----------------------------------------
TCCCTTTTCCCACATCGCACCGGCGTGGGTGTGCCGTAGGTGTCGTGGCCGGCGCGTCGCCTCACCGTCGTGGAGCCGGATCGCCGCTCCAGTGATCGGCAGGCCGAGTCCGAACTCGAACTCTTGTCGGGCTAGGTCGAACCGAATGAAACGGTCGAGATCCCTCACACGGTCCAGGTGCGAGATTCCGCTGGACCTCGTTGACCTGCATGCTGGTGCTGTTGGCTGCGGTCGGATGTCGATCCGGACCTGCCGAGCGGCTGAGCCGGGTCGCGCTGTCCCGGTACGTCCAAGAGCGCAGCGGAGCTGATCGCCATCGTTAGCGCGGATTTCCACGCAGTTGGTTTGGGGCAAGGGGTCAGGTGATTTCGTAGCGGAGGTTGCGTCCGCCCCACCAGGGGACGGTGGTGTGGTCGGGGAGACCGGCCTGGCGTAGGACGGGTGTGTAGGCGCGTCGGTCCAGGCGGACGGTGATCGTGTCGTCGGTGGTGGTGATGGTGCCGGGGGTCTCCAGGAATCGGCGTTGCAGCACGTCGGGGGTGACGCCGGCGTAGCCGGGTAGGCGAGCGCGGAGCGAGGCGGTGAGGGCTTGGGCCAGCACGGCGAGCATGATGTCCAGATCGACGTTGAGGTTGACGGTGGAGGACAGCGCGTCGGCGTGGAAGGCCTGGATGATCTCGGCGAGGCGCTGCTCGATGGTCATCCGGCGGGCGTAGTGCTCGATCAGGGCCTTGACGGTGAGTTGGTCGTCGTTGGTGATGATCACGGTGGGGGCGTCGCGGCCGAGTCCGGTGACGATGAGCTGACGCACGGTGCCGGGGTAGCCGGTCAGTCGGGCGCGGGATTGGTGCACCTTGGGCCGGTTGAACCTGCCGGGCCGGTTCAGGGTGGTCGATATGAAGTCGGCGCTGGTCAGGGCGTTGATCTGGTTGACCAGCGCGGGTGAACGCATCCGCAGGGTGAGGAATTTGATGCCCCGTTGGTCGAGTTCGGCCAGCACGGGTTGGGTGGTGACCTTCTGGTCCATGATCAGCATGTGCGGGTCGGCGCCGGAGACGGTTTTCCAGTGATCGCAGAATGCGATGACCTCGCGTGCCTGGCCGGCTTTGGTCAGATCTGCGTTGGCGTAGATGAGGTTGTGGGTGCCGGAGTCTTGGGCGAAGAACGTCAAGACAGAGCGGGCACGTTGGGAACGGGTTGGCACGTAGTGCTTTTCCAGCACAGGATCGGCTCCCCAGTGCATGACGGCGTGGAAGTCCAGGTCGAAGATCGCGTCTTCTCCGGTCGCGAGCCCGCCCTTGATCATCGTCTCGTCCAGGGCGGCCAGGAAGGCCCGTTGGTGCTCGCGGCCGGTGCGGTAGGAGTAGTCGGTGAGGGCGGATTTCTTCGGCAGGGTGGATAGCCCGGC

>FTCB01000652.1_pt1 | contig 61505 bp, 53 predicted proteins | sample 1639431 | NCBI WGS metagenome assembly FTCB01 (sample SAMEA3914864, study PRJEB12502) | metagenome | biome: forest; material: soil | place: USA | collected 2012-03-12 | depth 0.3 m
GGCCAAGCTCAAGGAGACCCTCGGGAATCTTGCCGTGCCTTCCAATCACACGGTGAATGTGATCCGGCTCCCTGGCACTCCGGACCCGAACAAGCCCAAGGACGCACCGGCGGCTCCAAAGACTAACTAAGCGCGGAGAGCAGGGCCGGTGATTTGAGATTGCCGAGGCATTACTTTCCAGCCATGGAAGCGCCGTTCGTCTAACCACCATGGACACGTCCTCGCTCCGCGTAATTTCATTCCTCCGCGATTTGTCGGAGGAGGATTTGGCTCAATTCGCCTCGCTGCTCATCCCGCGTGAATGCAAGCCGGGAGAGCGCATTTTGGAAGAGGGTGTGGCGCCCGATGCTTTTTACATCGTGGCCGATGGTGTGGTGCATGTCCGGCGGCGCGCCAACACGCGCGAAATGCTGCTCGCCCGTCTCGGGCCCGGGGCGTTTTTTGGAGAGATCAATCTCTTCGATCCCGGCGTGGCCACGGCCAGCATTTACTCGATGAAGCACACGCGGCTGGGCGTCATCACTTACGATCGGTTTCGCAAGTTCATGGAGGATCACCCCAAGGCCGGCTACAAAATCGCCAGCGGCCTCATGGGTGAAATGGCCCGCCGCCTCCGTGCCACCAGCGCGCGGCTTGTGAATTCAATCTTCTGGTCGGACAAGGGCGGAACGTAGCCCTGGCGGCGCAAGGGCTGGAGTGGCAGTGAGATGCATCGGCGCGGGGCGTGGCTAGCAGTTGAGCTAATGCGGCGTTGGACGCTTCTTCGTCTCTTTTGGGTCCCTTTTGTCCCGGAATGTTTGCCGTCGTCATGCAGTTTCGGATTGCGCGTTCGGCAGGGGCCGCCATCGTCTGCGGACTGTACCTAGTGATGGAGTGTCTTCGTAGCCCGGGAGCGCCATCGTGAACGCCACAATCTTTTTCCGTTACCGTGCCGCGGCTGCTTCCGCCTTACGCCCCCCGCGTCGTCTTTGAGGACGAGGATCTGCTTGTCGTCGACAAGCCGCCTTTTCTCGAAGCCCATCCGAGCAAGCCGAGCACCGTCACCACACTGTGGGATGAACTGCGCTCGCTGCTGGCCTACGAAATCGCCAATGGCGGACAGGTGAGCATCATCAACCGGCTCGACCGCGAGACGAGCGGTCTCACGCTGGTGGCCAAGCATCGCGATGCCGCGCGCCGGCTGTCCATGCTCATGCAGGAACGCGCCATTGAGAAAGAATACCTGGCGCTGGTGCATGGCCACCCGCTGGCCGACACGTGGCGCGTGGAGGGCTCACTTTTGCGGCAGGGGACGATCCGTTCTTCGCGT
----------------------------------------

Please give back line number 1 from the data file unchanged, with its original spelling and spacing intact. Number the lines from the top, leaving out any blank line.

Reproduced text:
TCCCTTTTCCCACATCGCACCGGCGTGGGTGTGCCGTAGGTGTCGTGGCCGGCGCGTCGCCTCACCGTCGTGGAGCCGGATCGCCGCTCCAGTGATCGGCAGGCCGAGTCCGAACTCGAACTCTTGTCGGGCTAGGTCGAACCGAATGAAACGGTCGAGATCCCTCACACGGTCCAGGTGCGAGATTCCGCTGGACCTCGTTGACCTGCATGCTGGTGCTGTTGGCTGCGGTCGGATGTCGATCCGGACCTGCCGAGCGGCTGAGCCGGGTCGCGCTGTCCCGGTACGTCCAAGAGCGCAGCGGAGCTGATCGCCATCGTTAGCGCGGATTTCCACGCAGTTGGTTTGGGGCAAGGGGTCAGGTGATTTCGTAGCGGAGGTTGCGTCCGCCCCACCAGGGGACGGTGGTGTGGTCGGGGAGACCGGCCTGGCGTAGGACGGGTGTGTAGGCGCGTCGGTCCAGGCGGACGGTGATCGTGTCGTCGGTGGTGGTGATGGTGCCGGGGGTCTCCAGGAATCGGCGTTGCAGCACGTCGGGGGTGACGCCGGCGTAGCCGGGTAGGCGAGCGCGGAGCGAGGCGGTGAGGGCTTGGGCCAGCACGGCGAGCATGATGTCCAGATCGACGTTGAGGTTGACGGTGGAGGACAGCGCGTCGGCGTGGAAGGCCTGGATGATCTCGGCGAGGCGCTGCTCGATGGTCATCCGGCGGGCGTAGTGCTCGATCAGGGCCTTGACGGTGAGTTGGTCGTCGTTGGTGATGATCACGGTGGGGGCGTCGCGGCCGAGTCCGGTGACGATGAGCTGACGCACGGTGCCGGGGTAGCCGGTCAGTCGGGCGCGGGATTGGTGCACCTTGGGCCGGTTGAACCTGCCGGGCCGGTTCAGGGTGGTCGATATGAAGTCGGCGCTGGTCAGGGCGTTGATCTGGTTGACCAGCGCGGGTGAACGCATCCGCAGGGTGAGGAATTTGATGCCCCGTTGGTCGAGTTCGGCCAGCACGGGTTGGGTGGTGACCTTCTGGTCCATGATCAGCATGTGCGGGTCGGCGCCGGAGACGGTTTTCCAGTGATCGCAGAATGCGATGACCTCGCGTGCCTGGCCGGCTTTGGTCAGATCTGCGTTGGCGTAGATGAGGTTGTGGGTGCCGGAGTCTTGGGCGAAGAACGTCAAGACAGAGCGGGCACGTTGGGAACGGGTTGGCACGTAGTGCTTTTCCAGCACAGGATCGGCTCCCCAGTGCATGACGGCGTGGAAGTCCAGGTCGAAGATCGCGTCTTCTCCGGTCGCGAGCCCGCCCTTGATCATCGTCTCGTCCAGGGCGGCCAGGAAGGCCCGTTGGTGCTCGCGGCCGGTGCGGTAGGAGTAGTCGGTGAGGGCGGATTTCTTCGGCAGGGTGGATAGCCCGGC